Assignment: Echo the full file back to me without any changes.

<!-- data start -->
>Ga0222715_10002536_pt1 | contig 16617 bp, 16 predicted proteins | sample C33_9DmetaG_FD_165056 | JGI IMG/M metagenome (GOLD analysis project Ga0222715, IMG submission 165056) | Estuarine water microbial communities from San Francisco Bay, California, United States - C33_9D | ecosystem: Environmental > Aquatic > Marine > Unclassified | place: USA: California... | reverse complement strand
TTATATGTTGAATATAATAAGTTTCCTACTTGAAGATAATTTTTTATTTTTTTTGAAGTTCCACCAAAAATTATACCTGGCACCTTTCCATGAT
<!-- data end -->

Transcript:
>Ga0222715_10002536_pt1 | contig 16617 bp, 16 predicted proteins | sample C33_9DmetaG_FD_165056 | JGI IMG/M metagenome (GOLD analysis project Ga0222715, IMG submission 165056) | Estuarine water microbial communities from San Francisco Bay, California, United States - C33_9D | ecosystem: Environmental > Aquatic > Marine > Unclassified | place: USA: California... | reverse complement strand
TTATATGTTGAATATAATAAGTTTCCTACTTGAAGATAATTTTTTATTTTTTTTGAAGTTCCACCAAAAATTATACCTGGCACCTTTCCATGAT